Kremlin Drops Hard-Line Culture Minister Demichev
The Kremlin dismissed the culture minister Wednesday in a possible stirring of the “fresh wind” that Soviet intellectuals and artists have hoped for under Mikhail S. Gorbachev’s leadership.
Removal of Pyotr N. Demichev, 68, who confined the arts within a conservative mold for 12 years, was announced at a session of the Supreme Soviet. He was given the largely ceremonial job of deputy to President Andrei A. Gromyko.
There also were indications of the ascendancy of Anatoly F. Dobrynin, who was brought home earlier this year after more than a quarter of a century as ambassador to Washington.
The meeting of the Supreme Soviet, the nominal Parliament, is focused primarily on providing formal approval of the economic five-year plan Gorbachev has designed to streamline and revitalize the bureaucracy-ridden economy.
Demichev, an alternate Politburo member since 1964, replaced Vasily V. Kuznetsov as first deputy president. Official announcements said that Kuznetsov, the oldest man in the Soviet leadership at 85, retired for health reasons.
Gorbachev, 55, has made sweeping personnel changes in 15 months as Communist Party chief. His dismissal of Demichev, for whom no successor has been named, could open the way for more of the changes recently detected on the Soviet cultural scene.
Many aged or aging leaders have been removed from the day-to-day operations of government.
Kuznetsov and another octogenarian, Boris N. Ponomarev, lost their alternate memberships in the ruling Politburo when a new order of leadership was named at the end of the 27th party congress in March.
Politburo member Yegor K. Ligachev, who oversees personnel matters, announced the retirement of Kuznetsov to the Supreme Soviet. He had been first deputy president since 1977.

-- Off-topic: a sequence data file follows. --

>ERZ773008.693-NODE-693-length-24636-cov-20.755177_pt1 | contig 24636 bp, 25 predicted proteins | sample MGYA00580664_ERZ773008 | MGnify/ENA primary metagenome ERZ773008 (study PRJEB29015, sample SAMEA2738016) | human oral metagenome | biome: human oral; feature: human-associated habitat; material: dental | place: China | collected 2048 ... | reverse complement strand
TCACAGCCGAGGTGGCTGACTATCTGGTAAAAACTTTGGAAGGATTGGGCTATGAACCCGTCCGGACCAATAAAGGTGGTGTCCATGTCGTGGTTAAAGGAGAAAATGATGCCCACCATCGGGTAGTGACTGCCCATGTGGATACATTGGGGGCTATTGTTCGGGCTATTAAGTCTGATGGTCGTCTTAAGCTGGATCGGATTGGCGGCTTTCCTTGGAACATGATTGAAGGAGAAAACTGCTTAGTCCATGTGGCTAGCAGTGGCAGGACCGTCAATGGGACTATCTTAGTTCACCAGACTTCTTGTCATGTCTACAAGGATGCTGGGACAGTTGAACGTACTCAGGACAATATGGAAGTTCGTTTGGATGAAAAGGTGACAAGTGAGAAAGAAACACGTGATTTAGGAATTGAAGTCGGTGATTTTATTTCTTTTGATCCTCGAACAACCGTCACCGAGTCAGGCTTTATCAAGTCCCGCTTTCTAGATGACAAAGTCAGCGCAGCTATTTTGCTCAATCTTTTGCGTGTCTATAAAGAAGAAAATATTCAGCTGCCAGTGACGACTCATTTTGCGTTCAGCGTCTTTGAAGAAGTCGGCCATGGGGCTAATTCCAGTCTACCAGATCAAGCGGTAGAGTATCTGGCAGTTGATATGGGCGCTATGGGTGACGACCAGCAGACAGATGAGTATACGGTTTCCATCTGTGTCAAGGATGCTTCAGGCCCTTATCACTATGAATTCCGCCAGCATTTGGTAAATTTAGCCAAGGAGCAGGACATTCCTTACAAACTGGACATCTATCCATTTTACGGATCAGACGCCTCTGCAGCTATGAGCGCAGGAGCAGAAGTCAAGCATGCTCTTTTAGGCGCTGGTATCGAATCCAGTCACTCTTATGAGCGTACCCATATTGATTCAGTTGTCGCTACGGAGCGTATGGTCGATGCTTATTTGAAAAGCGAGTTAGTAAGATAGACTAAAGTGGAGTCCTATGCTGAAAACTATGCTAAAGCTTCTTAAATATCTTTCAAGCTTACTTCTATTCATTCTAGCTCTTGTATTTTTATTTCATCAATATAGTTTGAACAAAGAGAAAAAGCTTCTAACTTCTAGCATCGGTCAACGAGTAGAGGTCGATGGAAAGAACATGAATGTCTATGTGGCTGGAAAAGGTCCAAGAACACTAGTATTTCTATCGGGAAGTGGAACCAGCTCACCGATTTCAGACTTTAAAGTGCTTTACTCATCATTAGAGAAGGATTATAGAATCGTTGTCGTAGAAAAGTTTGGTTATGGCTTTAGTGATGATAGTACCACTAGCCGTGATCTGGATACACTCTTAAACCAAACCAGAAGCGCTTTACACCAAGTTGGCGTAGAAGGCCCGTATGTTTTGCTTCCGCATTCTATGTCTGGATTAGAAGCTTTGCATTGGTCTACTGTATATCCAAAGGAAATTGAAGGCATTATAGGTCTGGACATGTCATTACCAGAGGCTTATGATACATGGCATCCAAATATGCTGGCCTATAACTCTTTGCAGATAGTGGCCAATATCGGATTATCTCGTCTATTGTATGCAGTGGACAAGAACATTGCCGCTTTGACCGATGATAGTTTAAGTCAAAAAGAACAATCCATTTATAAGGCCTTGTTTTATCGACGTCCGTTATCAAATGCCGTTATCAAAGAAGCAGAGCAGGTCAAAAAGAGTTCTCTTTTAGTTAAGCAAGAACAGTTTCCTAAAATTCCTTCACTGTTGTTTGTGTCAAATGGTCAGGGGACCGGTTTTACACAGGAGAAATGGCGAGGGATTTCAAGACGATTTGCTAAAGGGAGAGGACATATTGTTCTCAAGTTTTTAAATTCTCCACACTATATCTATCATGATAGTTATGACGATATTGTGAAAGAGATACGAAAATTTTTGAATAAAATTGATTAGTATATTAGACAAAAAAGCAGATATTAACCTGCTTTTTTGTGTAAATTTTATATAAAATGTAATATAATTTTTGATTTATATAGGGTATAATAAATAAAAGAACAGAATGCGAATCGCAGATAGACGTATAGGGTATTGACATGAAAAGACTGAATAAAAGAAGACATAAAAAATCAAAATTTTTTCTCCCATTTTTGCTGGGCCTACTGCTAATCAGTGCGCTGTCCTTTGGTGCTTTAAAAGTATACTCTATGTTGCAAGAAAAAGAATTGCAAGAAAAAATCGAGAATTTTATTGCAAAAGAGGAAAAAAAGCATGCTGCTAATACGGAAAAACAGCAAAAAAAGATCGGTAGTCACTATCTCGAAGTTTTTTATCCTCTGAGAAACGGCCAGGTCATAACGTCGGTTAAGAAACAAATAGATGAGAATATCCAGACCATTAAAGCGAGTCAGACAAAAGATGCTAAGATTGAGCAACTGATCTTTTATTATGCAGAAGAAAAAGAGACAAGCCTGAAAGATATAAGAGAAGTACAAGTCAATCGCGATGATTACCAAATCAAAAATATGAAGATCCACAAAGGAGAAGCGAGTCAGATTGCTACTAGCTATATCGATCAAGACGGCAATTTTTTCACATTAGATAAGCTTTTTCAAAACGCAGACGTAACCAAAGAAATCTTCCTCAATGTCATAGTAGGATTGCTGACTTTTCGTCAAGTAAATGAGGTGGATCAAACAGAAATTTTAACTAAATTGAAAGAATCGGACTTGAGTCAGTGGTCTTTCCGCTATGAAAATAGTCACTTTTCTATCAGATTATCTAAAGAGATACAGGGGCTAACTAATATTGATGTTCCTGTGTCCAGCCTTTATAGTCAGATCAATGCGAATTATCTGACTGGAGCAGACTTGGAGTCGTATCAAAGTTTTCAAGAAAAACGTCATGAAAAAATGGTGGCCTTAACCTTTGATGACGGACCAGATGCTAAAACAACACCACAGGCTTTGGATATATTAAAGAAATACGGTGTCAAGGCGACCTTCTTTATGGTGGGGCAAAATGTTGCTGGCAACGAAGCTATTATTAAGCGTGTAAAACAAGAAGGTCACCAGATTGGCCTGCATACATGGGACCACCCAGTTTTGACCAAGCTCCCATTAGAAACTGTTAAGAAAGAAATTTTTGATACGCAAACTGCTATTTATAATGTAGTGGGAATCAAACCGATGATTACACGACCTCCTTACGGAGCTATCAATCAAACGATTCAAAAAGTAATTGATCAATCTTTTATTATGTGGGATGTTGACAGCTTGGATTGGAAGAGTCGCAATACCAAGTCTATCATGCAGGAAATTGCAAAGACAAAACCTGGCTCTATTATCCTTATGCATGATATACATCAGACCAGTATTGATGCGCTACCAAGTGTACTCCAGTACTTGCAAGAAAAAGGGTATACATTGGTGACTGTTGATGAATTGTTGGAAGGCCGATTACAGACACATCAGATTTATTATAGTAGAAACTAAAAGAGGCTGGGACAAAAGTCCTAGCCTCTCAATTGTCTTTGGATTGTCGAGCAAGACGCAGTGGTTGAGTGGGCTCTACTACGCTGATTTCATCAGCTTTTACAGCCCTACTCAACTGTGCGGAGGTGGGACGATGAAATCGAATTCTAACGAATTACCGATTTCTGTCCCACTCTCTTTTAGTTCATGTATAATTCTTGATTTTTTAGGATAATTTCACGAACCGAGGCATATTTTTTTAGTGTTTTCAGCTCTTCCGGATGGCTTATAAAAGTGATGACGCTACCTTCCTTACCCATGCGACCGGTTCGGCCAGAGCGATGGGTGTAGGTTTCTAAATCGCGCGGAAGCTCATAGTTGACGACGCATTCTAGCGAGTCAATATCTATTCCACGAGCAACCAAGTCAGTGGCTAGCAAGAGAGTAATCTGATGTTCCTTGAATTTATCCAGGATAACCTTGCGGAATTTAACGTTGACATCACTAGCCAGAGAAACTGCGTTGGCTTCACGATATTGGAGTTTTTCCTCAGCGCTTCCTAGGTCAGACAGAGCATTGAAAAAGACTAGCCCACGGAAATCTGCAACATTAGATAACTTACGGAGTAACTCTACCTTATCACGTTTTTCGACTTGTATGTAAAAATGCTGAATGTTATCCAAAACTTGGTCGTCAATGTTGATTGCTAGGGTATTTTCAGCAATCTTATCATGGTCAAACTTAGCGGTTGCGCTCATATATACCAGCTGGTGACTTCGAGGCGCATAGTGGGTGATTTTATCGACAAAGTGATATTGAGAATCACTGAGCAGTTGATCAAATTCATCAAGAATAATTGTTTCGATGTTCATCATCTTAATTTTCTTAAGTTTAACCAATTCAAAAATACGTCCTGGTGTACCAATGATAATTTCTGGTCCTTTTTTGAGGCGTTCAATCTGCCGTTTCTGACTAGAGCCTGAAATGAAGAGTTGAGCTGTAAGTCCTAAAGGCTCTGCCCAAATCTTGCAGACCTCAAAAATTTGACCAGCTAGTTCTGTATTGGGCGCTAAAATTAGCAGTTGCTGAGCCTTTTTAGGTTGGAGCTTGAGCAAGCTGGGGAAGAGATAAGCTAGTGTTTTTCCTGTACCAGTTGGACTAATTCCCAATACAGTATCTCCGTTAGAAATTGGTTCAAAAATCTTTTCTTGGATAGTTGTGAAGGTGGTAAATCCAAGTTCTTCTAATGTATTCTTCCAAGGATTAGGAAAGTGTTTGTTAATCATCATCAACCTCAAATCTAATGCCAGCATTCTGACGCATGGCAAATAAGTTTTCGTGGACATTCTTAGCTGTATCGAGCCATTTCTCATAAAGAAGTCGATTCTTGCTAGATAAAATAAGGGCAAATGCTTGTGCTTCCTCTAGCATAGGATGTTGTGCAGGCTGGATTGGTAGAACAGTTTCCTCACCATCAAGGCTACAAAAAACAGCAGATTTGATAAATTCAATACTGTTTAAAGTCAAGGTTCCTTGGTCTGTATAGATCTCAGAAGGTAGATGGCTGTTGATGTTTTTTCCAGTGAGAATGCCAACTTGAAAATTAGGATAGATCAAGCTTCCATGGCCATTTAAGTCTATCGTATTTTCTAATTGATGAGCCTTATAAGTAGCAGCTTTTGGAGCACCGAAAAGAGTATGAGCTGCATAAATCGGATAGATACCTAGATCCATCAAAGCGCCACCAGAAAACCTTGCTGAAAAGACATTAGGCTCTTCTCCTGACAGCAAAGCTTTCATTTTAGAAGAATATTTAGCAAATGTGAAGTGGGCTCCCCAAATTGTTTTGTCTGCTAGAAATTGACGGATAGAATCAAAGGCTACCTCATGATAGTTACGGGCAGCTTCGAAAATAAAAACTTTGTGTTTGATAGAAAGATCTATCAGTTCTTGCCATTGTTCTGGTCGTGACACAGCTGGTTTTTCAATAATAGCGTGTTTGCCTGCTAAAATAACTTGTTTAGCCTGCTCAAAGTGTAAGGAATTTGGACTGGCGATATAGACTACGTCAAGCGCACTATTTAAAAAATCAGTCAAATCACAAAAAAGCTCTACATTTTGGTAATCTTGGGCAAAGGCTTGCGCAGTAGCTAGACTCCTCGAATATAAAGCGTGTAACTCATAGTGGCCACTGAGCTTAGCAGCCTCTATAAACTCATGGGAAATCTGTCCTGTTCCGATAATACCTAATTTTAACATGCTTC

Dobrynin replaced Ponomarev on the influential Central Committee Secretariat, and on Wednesday took over his duties as head of the Foreign Affairs Commission of one of the Parliament’s two houses.
Ligachev also told the 1,500 Parliament members that Viktor V. Grishin, replaced as Moscow party chief in December when reports of widespread corruption were circulating, would be dropped from the 40-plus membership of the parliamentary Presidium.
Grishin, a Supreme Soviet member, was present to hear the announcement that marked his complete removal from the leadership.
Demichev was trained as an engineer and he became a Communist Party ideologist. He rose rapidly under Nikita S. Khrushchev to top party posts in Moscow and flourished under Leonid I. Brezhnev, who put him in charge of a commission on ideology and chose him as culture minister in 1974.
He is said to have had little sympathy for the more liberal policies sought by Soviet artists and intellectuals.
With Gorbachev’s accession to power, they began talking of a “fresh wind” in the cultural field, which had slowly ossified since a period of relative freedom known as “the thaw” ended in the early 1960s.